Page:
by Bill Gordon

Friendship Visits
Ohdono Elementary School
June 28, 2004

Oversized American Money
My visit to Ohdono Elementary School in Yamaguchi City in late June turned out to be extremely hot and humid. I visited each of the three third-grade classes during the day, but the afternoon class from 2 to 2:45 was sweltering since the school classrooms have no air conditioning. Even the normally energetic children seemed drained, but we still had fun playing a game together with a music CD.

I met many teachers and students who I had met during my previous three visits in 2001, 2002, and 2003. The biggest surprise came just after finishing lunch in the classroom with one of the third-grade classes. Four seventh-grade girls, who I had met during my first visit to the school, came over from the nearby junior high school to say hello. Miki Fujiyama, one of these students, had exchanged e-mails with me for over a year, although now we correspond only occasionally. The school has about 700 students in total, so several faces seemed familiar although I had long ago forgotten their names. In the morning in the teachers' room, I had the opportunity to see again Mrs. Ishima, who encouraged her fourth-grade students to correspond with me by e-mail or by regular mail when I visited Ohdono the first time in 2001.

Koharu Sasahara (left) and
Yumi Ito (right)
Sidney Gulick, 3d, and his wife Frances visited Ohdono Elementary School in late May 2004 and gave a short talk about the Friendship Dolls to an all-school assembly. In October 2002, they had given a new American friendship doll named Tina to Ohdono. Tina became the sister of the friendship doll named Rosemary, who arrived in Yamaguchi City in 1927 as part of the doll exchange between America and Japan. A bulletin board by the teachers' room had several photos and articles about this visit of the Gulicks to Ohdono Elementary School.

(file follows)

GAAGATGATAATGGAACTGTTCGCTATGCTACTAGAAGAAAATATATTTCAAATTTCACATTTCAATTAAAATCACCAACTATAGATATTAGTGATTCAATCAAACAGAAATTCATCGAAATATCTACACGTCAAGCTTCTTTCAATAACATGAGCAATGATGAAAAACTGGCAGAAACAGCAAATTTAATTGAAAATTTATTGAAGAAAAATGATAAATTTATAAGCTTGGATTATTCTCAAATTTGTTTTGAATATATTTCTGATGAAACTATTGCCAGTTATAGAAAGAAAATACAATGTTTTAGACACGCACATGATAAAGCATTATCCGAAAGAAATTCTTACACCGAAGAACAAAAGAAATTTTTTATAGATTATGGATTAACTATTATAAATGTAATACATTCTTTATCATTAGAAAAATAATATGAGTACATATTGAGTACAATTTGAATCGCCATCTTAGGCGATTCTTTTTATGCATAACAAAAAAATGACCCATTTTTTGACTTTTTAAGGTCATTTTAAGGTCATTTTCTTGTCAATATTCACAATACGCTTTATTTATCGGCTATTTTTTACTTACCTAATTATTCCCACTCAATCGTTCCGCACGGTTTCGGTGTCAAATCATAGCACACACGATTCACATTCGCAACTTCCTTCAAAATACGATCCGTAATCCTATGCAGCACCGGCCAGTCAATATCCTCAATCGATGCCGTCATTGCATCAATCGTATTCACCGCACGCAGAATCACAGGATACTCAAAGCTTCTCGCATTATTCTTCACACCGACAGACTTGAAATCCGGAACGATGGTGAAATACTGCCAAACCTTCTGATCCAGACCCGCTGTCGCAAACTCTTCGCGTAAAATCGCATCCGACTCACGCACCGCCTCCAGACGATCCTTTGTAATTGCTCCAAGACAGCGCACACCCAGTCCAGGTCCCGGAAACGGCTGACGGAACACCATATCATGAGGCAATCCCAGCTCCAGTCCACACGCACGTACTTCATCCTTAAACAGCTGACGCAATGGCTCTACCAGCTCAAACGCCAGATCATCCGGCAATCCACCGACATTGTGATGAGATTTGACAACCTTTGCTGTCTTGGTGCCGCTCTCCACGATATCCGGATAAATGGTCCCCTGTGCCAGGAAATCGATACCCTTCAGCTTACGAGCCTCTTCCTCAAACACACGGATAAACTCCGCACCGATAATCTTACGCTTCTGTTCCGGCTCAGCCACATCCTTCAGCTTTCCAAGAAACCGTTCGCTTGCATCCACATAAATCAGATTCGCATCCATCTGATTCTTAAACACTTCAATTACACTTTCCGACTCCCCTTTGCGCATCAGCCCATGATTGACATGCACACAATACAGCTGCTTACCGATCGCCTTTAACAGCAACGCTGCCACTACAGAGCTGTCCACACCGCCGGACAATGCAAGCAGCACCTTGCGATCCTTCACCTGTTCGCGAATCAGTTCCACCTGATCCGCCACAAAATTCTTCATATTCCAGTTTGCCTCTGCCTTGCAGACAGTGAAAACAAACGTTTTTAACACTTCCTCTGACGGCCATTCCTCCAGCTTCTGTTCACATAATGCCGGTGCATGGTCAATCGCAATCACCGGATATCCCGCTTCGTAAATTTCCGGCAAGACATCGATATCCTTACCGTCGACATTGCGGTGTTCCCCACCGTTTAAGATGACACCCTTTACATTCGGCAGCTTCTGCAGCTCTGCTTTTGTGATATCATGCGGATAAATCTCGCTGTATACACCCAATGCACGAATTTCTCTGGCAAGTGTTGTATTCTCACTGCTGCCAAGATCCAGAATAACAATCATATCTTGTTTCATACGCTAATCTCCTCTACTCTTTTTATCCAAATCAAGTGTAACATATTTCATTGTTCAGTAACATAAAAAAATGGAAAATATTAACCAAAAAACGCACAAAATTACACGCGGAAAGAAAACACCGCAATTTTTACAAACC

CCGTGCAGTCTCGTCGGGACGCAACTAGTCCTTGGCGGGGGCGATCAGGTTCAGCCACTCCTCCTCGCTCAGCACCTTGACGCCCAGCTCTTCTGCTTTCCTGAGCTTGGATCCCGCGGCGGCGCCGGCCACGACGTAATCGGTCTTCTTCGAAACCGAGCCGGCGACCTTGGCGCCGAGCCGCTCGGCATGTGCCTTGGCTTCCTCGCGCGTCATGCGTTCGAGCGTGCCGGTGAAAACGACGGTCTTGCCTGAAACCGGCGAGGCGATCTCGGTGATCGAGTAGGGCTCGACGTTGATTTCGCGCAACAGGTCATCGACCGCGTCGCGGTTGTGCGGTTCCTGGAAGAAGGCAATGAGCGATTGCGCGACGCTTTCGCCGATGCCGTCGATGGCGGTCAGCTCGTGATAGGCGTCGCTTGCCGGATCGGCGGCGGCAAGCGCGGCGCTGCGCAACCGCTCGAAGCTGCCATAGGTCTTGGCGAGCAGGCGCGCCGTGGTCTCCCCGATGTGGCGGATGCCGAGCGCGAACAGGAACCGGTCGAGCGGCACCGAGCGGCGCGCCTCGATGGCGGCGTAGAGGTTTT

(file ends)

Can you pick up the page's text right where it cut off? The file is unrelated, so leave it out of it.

On Sunday, the day before my visit to the school, I went with a couple of fifth-grade girls, Yumi Ito and Koharu Sasahara, and their mothers to Xavier Memorial Church. The two girls have sent me cute cards and letters every once in a while for a couple of years since my visit in 2002. Francis Xavier, a 16th-century Spanish Jesuit missionary, lived for a time in Yamaguchi. The previous church dedicated to Francis Xavier had burned in the early 1990s, but a new church was built near Ohdono Elementary School in 1998. All of us wanted to see inside the church, but we arrived after closing time so we could only peak through a crack in the door. The bells in the two towers of the church play a melody every 30 minutes and can be heard over a wide area of Yamaguchi City. Around the church is a nice park with a great view of the city where we spent a short time.

Origami Present
At the end of my visit I was presented with a wonderful present from the three third-grade classes. Each class gave me a large sheet of paper with each student making a drawing of his or her head wearing an origami kabuto (a helmet worn by samurai in battle). The students' names were written on the helmets.

That evening two teachers, Mr. Furuya and Ms. Shiragane, invited me to dinner at a beer garden restaurant on the roof of one of the city hotels. Mr. Furuya coordinates international exchanges at Ohdono, and he also keeps up the web site for the school. Ms. Shiragane told us about her interesting and fun experiences when she took off one year (April 2003 to March 2004) from indoor teaching to participate as an instructor in a program designed to give elementary school children a chance to visit a wilderness area in order to learn about nature.

Friendship Visits

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